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How Much Water Do You Need to Drink to Avoid Dehydration?

author image Natalie Stein
Natalie Stein specializes in weight loss and sports nutrition. She is based in Los Angeles and is an assistant professor with the Program for Public Health at Michigan State University. Stein holds a master of science degree in nutrition and a master of public health degree from Michigan State University.
How Much Water Do You Need to Drink to Avoid Dehydration?
Drink plenty of water to control your weight and prevent dehydration. Photo Credit Jupiterimages/Photos.com/Getty Images

Dehydration is a dangerous condition that can even lead to death, but it is usually preventable if you drink enough water. You may not always feel thirsty before you need to drink, so know the recommendations for adequate water intake. Your needs depend on your age, gender and activity level, as well as environmental conditions.

Adequate Intake

The adequate intake is one type of dietary reference intake, or DRI, and for water, it is set at the amount needed for healthy individuals to prevent dehydration, and this level is 3.7 liters, or about 16 cups, for men, and 2.7 liters, or about 11 cups, for women. Pregnant and lactating women have higher needs than other women of the same age. The DRIs are national recommendations from the Institute of Medicine for nutrient intakes for specific age and gender groups.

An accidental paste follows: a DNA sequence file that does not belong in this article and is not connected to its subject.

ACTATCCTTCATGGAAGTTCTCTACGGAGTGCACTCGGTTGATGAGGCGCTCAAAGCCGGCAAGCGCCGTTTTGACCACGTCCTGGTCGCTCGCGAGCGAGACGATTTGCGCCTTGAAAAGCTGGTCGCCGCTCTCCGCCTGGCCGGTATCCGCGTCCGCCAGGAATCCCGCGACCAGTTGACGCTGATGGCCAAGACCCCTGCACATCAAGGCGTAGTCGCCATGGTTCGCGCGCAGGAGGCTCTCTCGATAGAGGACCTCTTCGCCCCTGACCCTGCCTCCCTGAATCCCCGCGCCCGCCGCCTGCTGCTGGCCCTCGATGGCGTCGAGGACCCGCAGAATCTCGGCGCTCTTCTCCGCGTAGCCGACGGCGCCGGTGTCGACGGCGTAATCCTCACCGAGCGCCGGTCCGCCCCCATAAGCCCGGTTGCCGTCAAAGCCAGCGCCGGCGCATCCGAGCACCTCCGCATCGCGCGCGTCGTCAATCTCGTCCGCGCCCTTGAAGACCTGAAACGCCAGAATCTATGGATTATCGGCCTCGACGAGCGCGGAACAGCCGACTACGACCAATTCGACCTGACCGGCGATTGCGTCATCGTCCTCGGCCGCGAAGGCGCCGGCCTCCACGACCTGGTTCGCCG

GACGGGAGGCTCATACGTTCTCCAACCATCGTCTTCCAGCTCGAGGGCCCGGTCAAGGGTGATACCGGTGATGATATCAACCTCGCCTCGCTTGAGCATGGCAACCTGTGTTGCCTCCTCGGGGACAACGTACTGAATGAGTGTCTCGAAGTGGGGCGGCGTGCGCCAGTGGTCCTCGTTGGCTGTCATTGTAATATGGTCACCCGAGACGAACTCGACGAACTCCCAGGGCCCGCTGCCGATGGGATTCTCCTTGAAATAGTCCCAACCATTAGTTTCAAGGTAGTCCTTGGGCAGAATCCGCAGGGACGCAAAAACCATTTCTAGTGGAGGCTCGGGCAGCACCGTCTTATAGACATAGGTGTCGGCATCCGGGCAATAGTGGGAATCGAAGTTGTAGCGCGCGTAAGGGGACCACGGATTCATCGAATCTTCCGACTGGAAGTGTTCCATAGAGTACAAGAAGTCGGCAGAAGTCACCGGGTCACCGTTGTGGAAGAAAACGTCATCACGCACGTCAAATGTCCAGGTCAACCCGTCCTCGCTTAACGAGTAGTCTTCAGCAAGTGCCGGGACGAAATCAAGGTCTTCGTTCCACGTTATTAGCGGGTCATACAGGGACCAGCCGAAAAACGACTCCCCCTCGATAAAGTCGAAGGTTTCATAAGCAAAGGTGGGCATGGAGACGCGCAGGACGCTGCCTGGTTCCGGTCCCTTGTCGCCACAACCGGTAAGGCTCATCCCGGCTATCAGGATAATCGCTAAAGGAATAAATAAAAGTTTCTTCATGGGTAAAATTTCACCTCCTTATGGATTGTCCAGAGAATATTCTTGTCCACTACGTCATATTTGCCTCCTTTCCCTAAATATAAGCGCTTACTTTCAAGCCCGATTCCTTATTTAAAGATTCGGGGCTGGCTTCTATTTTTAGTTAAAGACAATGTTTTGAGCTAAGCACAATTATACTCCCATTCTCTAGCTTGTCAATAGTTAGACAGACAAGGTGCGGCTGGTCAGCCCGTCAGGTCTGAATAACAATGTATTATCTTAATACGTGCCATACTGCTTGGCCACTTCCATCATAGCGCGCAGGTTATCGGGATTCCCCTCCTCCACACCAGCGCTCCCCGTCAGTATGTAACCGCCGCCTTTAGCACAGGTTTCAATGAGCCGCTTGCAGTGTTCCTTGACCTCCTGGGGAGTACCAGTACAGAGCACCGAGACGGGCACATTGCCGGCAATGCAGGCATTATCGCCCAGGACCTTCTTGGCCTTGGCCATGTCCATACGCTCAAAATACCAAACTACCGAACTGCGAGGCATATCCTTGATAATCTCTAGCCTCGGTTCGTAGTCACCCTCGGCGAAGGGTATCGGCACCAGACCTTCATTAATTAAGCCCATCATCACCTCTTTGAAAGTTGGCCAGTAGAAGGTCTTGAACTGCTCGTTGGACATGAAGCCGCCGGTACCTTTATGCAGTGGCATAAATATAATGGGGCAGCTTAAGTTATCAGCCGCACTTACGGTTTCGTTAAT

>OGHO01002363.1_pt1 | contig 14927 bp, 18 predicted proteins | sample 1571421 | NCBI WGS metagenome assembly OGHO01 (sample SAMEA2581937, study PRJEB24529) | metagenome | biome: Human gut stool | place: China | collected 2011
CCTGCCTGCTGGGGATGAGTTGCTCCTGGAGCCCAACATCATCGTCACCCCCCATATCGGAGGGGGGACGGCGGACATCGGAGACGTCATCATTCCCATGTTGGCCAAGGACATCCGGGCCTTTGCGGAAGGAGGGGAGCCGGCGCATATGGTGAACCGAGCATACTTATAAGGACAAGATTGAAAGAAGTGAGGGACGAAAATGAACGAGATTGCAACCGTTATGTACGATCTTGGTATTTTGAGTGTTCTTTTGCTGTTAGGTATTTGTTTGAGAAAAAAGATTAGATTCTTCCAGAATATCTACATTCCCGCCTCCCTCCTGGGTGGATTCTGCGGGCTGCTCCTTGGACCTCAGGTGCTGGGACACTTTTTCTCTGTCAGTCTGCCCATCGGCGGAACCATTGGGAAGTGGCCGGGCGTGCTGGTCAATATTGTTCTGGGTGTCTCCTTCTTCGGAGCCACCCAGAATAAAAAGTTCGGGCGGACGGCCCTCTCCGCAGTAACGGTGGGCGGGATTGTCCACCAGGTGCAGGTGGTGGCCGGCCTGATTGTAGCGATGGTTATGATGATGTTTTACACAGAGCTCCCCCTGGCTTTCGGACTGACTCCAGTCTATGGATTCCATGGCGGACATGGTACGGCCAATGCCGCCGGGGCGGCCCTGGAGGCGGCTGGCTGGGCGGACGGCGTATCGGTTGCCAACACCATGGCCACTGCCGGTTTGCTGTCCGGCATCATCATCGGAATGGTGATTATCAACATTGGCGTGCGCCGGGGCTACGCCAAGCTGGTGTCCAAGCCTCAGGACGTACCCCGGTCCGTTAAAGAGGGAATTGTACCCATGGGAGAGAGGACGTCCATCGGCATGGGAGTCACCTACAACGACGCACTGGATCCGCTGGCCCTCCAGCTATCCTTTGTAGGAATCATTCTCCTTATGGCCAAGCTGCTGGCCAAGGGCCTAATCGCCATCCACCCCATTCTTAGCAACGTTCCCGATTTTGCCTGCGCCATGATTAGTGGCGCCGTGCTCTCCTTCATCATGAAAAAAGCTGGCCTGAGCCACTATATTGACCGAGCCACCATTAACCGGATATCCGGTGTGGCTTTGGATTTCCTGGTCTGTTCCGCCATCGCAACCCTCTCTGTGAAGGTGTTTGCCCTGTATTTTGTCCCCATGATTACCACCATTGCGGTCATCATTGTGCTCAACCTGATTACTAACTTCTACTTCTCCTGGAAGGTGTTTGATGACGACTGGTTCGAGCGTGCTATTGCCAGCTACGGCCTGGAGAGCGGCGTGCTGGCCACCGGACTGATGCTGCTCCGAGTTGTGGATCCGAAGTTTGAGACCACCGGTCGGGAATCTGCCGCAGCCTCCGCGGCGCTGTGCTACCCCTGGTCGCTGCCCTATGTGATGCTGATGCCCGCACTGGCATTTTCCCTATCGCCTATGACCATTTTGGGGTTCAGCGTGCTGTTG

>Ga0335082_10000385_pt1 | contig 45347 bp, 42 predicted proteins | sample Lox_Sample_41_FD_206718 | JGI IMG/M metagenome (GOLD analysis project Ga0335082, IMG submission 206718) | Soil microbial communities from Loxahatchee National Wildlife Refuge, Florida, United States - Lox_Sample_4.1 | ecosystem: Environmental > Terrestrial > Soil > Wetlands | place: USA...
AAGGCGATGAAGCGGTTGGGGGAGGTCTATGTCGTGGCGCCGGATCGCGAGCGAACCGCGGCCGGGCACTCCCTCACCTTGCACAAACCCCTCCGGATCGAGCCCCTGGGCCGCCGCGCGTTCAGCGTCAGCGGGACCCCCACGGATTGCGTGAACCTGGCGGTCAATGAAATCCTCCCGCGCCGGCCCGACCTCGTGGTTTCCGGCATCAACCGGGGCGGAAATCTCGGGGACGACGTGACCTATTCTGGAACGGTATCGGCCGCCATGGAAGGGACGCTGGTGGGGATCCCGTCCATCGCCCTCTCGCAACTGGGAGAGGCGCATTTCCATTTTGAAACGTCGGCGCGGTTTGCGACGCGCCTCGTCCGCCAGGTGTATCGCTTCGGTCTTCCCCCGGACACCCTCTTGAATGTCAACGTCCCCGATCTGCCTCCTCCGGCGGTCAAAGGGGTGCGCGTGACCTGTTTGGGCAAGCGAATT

Increased Needs

You are at higher risk for dehydration when you have diarrhea, according to the University of Michigan. The same is true when you have the cold or flu. Increase your fluids with any of these conditions. You need more water when the weather is especially hot or humid, when the sun is especially intense, when you are exercising in warm clothes in winter weather, when you are in a heated building and when you are at high altitude.

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Water for Exercise

To prevent dehydration from a short exercise session, drink about 1 1/2 to 2 extra cups of water, according to the University of Michigan. For a longer session, drink 17 to 20 oz. a few hours before your workout, and another 7 to 10 oz. just before your workout or competition, according to Iowa State University. While you are exercising, take in another cup about every 10 to 15 minutes. After your physical activity, drink 16 oz., or 2 cups, of fluid for every pound of body weight that you lost during exercise.

Other Sources

Aside from plain water, you can meet your needs for fluids by drinking other beverages, such as sparkling water, decaffeinated coffee or tea or water with lemon or lime juice, according to the University of Michigan. Juice and milk provide water, too, but they are high in calories and can contribute to weight gain. At least 80 percent of your water needs should come from liquids, but you can get some water from foods, such as fruits and vegetables.

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